Measure latency #

We’ll use the go-demo-5 application to measure latency, so our first step is to install it.

GD5_ADDR=go-demo-5.$LB_IP.nip.io

kubectl create namespace go-demo-5

helm install go-demo-5 \
    https://github.com/vfarcic/go-demo-5/releases/download/0.0.1/go-demo-5-0.0.1.tgz \
    --namespace go-demo-5 \
    --set ingress.host=$GD5_ADDR

We generated an address that we’ll use as an Ingress entry-point, and we deployed the application using Helm. Now we should wait until it rolls out.

kubectl -n go-demo-5 \
    rollout status \
    deployment go-demo-5

Before we proceed, we’ll check whether the application is indeed working correctly by sending an HTTP request.

curl "http://$GD5_ADDR/demo/hello"

The output should be the familiar hello, world! message.

Get the duration of requests entering the system #

Now, let’s see whether we can, for example, get the duration of requests entering the system through Ingress.

open "http://$PROM_ADDR/graph"

If you click on the - insert metrics at cursor - drop-down list, you’ll be able to browse through all the available metrics. The one we’re looking for is nginx_ingress_controller_request_duration_seconds_bucket. As its name implies, the metric comes from NGINX Ingress Controller, and provides request durations in seconds and grouped in buckets.

Please type the expression that follows and click the Execute button.

nginx_ingress_controller_request_duration_seconds_bucket

In this case, seeing the raw values might not be very useful, so please click the Graph tab.

You should see graphs, one for each Ingress. Each is increasing because the metric in question is a counter. Its value is growing with each request.

🔍 A Prometheus counter is a cumulative metric whose value can only increase, or be reset to zero on restart.

Calculate the rate of requests #

What we need is to calculate the rate of requests over a period of time. We’ll accomplish that by combining sum and rate functions. The former should be self-explanatory.

🔍 Prometheus's rate function calculates the per-second average rate of increase of the time series in the range vector.

Please select the expression that follows, and press the Execute button.

sum(rate(
  nginx_ingress_controller_request_duration_seconds_count[5m]
)) 
by (ingress)

The resulting graph shows us the per-second rate of all the requests entering the system through Ingress. The rate is calculated based on five minutes intervals. If you hover one of the lines, you’ll see the additional information like the value and the Ingress. The by statement allows us to group the results by ingress.

Still, the result by itself is not very useful, so let’s redefine our requirement. We should be able to find out how many of the requests are slower than 0.25 seconds. We cannot do that directly. Instead, we can retrieve all those that are 0.25 second or faster.

Please type the expression that follows, and press the Execute button.

sum(rate(
  nginx_ingress_controller_request_duration_seconds_bucket{
    le="0.25"
  }[5m]
)) 
by (ingress)

Percentage of requests #

What we really want is to find the percentage of requests that fall into 0.25 seconds bucket. To accomplish that, we’ll get the rate of the requests faster than or equal to 0.25 seconds and divide the result with the rate of all the requests.

Please type the expression that follows, and press the Execute button.

sum(rate(
  nginx_ingress_controller_request_duration_seconds_bucket{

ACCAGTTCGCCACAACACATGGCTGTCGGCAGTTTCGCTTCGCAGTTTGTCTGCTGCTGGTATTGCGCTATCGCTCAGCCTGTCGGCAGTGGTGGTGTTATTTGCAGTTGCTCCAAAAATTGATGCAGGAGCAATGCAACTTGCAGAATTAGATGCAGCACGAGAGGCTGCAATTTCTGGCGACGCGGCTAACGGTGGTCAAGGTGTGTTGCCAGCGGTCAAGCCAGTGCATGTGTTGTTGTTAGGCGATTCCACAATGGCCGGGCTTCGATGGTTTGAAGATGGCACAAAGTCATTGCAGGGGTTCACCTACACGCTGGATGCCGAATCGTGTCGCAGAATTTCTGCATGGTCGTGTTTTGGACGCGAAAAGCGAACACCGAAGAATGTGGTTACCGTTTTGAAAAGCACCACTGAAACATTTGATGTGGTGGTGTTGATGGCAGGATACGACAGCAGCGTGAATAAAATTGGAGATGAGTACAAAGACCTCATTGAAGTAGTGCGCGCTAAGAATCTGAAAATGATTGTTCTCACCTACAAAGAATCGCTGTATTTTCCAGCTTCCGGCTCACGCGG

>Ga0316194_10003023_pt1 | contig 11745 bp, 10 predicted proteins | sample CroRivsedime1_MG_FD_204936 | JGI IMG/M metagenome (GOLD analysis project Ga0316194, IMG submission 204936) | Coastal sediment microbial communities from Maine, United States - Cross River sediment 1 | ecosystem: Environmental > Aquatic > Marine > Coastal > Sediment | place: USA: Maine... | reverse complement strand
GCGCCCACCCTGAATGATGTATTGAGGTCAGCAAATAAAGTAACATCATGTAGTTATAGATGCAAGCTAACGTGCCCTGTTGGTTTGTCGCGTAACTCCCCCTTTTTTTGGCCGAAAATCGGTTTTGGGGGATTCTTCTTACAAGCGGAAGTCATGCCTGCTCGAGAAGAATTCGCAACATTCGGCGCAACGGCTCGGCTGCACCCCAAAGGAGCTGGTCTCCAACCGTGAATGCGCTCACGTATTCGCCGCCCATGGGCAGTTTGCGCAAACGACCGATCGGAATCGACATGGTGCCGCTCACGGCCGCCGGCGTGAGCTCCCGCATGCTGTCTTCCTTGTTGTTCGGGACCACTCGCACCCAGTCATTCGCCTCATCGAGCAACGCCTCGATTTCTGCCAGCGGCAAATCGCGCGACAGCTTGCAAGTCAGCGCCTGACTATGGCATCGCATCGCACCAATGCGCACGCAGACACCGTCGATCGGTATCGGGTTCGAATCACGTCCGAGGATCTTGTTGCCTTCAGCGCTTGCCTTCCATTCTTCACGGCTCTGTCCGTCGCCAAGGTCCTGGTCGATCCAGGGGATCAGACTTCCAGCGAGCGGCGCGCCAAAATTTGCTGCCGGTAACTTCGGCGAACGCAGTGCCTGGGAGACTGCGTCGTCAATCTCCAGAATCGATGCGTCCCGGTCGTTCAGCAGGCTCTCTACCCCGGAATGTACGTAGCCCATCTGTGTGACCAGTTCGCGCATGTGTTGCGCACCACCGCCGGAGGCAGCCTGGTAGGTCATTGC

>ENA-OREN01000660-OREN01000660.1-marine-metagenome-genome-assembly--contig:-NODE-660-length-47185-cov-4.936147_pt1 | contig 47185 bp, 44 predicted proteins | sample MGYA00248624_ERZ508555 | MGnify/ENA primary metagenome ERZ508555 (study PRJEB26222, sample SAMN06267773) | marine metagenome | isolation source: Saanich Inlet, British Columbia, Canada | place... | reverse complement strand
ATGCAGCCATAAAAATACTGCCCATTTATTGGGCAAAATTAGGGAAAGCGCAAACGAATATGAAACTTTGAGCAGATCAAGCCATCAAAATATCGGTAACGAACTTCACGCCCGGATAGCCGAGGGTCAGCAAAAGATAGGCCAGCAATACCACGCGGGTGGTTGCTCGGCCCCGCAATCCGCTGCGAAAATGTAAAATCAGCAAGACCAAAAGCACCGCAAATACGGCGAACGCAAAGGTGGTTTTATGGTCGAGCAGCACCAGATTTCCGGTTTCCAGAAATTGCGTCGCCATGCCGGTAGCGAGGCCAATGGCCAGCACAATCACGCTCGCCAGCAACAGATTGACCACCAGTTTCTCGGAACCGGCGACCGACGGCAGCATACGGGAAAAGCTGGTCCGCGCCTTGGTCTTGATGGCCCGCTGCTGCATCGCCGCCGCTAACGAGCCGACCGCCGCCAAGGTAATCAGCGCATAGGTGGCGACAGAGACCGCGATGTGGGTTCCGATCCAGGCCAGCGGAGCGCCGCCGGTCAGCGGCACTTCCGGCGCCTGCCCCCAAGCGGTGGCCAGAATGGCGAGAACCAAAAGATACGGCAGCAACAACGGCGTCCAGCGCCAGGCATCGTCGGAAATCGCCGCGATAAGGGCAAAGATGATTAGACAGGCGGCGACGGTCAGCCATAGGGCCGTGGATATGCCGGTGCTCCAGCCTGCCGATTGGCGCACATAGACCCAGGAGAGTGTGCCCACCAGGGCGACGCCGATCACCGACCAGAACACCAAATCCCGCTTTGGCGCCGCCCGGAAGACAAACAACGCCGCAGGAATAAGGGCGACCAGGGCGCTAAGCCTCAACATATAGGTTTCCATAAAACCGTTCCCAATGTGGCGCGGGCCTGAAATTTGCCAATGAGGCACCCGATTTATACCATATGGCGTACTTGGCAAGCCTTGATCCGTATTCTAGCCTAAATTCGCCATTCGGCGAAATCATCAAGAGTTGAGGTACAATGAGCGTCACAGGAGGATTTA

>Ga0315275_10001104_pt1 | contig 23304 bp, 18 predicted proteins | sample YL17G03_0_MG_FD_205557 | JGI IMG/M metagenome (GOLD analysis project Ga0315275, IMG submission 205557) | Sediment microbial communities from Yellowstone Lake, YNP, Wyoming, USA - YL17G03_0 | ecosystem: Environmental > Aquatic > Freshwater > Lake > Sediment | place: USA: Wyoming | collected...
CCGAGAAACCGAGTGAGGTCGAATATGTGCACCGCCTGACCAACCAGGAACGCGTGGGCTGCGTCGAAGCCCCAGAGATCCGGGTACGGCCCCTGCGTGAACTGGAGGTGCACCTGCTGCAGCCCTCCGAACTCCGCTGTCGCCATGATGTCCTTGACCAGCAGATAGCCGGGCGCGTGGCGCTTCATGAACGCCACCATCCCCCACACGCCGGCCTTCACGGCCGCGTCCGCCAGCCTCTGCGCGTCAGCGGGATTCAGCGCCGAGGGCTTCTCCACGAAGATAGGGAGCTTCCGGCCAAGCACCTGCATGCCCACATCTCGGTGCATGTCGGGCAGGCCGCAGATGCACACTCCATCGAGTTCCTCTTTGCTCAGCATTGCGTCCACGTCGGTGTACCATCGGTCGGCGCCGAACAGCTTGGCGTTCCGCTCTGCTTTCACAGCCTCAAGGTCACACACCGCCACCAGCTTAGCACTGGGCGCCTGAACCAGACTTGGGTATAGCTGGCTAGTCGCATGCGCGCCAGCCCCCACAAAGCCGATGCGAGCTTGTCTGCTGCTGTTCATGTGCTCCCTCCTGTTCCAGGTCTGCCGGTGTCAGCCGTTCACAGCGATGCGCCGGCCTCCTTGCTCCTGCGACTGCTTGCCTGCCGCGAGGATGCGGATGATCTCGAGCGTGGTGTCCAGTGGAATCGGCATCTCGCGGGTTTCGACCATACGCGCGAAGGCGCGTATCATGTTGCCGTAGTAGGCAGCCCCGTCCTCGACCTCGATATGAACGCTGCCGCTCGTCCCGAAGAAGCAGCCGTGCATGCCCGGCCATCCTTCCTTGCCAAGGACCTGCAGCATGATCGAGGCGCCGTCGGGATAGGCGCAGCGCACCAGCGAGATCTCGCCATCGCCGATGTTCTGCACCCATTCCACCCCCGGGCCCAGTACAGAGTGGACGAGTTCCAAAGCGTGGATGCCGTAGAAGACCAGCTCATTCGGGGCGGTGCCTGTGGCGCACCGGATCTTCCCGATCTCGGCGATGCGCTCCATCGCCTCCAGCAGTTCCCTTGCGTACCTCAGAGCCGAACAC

le="0.25"
  }[5m]
)) 
by (ingress) / 
sum(rate(
  nginx_ingress_controller_request_duration_seconds_count[5m]
)) 
by (ingress)

Since we did not yet generate much traffic, you probably won’t see much in the graph beyond occasional interaction with Prometheus and Alertmanager and a single request we sent to go-demo-5. Nevertheless, the few lines you can see display the percentage of the requests that responded within 0.25 seconds.

Limit the results to go-demo-5 Ingress #

For now, we are interested only in go-demo-5 requests, so we’ll refine the expression further to limit the results only to go-demo-5 Ingress.

Please type the expression that follows, and press the Execute button.

sum(rate(
  nginx_ingress_controller_request_duration_seconds_bucket{
    le="0.25", 
    ingress="go-demo-5"
  }[5m]
)) 
by (ingress) / 
sum(rate(
  nginx_ingress_controller_request_duration_seconds_count{
    ingress="go-demo-5"
  }[5m]
)) 
by (ingress)

The graph should be almost empty since we sent only one request. Or, maybe you received the no datapoints found message. It’s time to generate some traffic.

for i in {1..30}; do
  DELAY=$[ $RANDOM % 1000 ]
  curl "http://$GD5_ADDR/demo/hello?delay=$DELAY"
done

We sent thirty requests to go-demo-5. The application has a “hidden” feature to delay response to a request. Given that we want to generate traffic with random response time, we used the DELAY variable with a random value of up to a thousand milliseconds. Now we can re-run the same query and see whether we can get some more meaningful data.

Please wait for a while until data from new requests are gathered, then type the expression that follows (in Prometheus), and press the Execute button.

sum(rate(
  nginx_ingress_controller_request_duration_seconds_bucket{
    le="0.25", 
    ingress="go-demo-5"
  }[5m]
)) 
by (ingress) / 
sum(rate(
  nginx_ingress_controller_request_duration_seconds_count{
    ingress="go-demo-5"
  }[5m]
)) 
by (ingress)

This time, we can see the emergence of a new line. In my case (screenshot below), around twenty-five percent of requests have durations that are within 0.25 seconds. Or, to put it into different words, around a quarter of the requests are slower than expected.

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